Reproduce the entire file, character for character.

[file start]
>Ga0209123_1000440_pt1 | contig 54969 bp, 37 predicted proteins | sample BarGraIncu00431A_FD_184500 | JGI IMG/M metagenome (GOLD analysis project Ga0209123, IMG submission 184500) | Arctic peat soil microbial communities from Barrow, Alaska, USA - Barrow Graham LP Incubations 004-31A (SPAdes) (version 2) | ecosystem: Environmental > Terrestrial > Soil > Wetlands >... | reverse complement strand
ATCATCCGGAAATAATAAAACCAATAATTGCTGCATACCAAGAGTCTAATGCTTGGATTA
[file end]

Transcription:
>Ga0209123_1000440_pt1 | contig 54969 bp, 37 predicted proteins | sample BarGraIncu00431A_FD_184500 | JGI IMG/M metagenome (GOLD analysis project Ga0209123, IMG submission 184500) | Arctic peat soil microbial communities from Barrow, Alaska, USA - Barrow Graham LP Incubations 004-31A (SPAdes) (version 2) | ecosystem: Environmental > Terrestrial > Soil > Wetlands >... | reverse complement strand
ATCATCCGGAAATAATAAAACCAATAATTGCTGCATACCAAGAGTCTAATGCTTGGATTA